This module focused on the need for sound design when creating assessments. According to Chappuis, Stiggins, Chappuis, & Arter (2012), “Assessment methods should closely match with the kind of learning target to be assessed and the intended use of the information” (p. 89). The four types of assessment methods include: selected response, written response, performance assessment, and personal communication (Chappuis et al., 2012, p. 88-89). In my own experience, I have learned that often multiple types of assessment are required for determining a student’s level of understanding. For example, when teaching students addition with regrouping, my team implements multiple types of assessment including written response, performance assessment, and personal communication.
The assessments are connected with the learning targets and show student progress. Each assessment models the format I use for instruction and guided practice so students are clear about the skills needed to meet the targets. The pre-assessment matches the summative assessment. Both expect students to line up the problem vertically, add accurately, and regroup when needed. Formative assessments were used to determine next steps for instruction. Each student received guided and independent practice. First, students had to show the conceptual model on the place value mat by lining up the blocks according to place and regrouping the blocks when needed. Students then applied this model to the algorithm. This is an example of a performance assessment. Chappuis et al. (2012) states, “Performance assessment is used to judge demonstrations, and products, or artifacts, that students create” (p. 90-91). Students were asked to explain how the model on the place value mat matched the algorithm. Once students were able to explain, they solved the algorithm without the place value mat and blocks. After students completed the problem, they were asked to explain how and why they regrouped. This artifact FormativeExample1 shows three examples of students’ work and the interview notes I took as the students completed the problems and explained their thinking. The interviews are examples of personal communication assessments. Chappuis et al. (2012) states, “Personal communication is when we find out what students have learned through structured and unstructured interactions with them” (p.91). This artifact FormativeExample2 is another example of a formative assessment that connected to the target because the students had to solve the problem correctly and explain in writing if they needed to regroup. This method of assessment is written response. Chappuis et al. (2012) explains that written response allows teachers to not only determine if students know the correct answer, but also how students know. This minimizes students getting the right answer for the wrong reason (p. 95). This often happens when teaching regrouping because students have learned a trick for regrouping but don’t conceptually understand how place value is used to determine where and why numbers need to be regrouped.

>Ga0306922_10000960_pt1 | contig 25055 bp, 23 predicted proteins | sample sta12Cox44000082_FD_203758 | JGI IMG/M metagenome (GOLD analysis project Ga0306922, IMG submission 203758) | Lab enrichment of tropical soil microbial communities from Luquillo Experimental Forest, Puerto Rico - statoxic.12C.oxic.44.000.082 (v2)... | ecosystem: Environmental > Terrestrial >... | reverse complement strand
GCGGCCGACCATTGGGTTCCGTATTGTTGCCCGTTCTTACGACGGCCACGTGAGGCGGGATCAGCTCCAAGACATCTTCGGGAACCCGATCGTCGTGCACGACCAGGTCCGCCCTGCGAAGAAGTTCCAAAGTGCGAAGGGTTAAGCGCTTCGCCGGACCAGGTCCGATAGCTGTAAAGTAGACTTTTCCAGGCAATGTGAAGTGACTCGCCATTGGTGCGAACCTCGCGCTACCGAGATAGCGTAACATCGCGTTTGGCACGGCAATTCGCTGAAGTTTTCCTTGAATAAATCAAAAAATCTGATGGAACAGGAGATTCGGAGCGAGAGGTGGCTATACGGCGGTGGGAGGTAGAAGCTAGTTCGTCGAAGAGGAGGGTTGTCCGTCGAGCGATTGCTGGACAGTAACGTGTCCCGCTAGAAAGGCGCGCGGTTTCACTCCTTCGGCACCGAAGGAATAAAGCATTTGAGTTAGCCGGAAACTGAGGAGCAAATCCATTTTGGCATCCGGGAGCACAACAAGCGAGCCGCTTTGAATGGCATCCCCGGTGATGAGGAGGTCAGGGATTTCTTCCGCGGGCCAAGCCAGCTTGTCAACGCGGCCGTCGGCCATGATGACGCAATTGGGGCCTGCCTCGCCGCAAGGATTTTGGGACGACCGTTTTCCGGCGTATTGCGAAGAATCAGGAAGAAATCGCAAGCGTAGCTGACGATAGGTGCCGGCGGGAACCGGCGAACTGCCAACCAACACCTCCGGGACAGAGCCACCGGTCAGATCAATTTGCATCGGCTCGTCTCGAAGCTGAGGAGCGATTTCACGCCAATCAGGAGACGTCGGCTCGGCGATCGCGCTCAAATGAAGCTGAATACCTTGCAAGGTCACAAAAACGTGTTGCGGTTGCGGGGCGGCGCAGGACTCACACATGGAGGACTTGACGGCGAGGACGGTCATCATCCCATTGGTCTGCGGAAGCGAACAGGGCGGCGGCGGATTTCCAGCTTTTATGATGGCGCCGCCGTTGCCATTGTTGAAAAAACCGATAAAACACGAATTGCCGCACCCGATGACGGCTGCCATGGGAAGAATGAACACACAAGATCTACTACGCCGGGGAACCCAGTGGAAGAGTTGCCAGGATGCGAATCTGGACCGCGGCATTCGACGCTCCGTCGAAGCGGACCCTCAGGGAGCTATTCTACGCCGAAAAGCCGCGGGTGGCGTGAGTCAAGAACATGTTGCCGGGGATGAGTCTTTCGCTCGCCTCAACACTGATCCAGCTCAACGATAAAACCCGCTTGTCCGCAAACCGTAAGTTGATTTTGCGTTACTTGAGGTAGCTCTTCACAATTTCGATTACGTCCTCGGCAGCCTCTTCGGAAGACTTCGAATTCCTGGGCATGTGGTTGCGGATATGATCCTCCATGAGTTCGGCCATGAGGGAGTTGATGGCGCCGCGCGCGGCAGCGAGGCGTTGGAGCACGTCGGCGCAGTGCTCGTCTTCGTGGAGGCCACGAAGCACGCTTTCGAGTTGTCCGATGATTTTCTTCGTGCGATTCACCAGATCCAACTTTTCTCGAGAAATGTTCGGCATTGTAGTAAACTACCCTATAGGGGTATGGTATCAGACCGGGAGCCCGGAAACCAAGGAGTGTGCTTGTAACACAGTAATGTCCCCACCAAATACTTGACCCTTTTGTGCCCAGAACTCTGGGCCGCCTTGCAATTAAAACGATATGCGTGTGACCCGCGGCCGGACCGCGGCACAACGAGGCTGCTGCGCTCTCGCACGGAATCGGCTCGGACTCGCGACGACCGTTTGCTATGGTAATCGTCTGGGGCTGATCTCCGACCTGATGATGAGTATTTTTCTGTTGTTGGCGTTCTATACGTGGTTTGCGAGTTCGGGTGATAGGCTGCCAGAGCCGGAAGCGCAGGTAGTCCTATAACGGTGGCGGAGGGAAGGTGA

When teaching regrouping it was important that both written response and personal communication were a part of the process to help students develop conceptual understanding. According to Chappuis et al. (2012), “Personal communication leads to immediate insights about student learning, they can reveal misunderstandings and trigger timely corrective action. When interviewing students, these types of questions help me understand student’s thinking: “Why did you line the digits up that way? Do you need to regroup? Why or why not? When you regrouped your 15 ones how did you decide to move the 1 to the tens place instead of 5?” If students are not able to explain each step they may have difficulty with larger numbers and subtraction with regrouping. When students are asked to explain each step they are learning to problem solve. Students realize they made an error because they aren’t sure how to explain and go back to the place value mat to try again. Students use critical thinking to progress toward the target because they have to explain their thinking, what they learned and what doesn’t make sense.
In addition to creating assessment with sound design and grading students based on content standards, teachers also have to determine performance standards. According to O’Connor (2009), Performance standards are used to determine reference points or “how good is good enough?” (p. 65). Standards may be based on criterion, tacit knowledge, written description, or key examples (O’Connor, 2009, p. 66). I think using rubrics in the classroom can be a helpful tool in making performance standards explicit. Rubrics combine teachers’ tacit knowledge with written description. Teachers can determine the levels of student performance and present it in written description so it is clear to the students. I think rubrics help both the student and teacher connect the assessment to the learning goals. In my technology course, the resource, rubistar, http://rubistar.4teachers.org/, was shared. This is a resource available to help teachers with formatting and creating rubrics.
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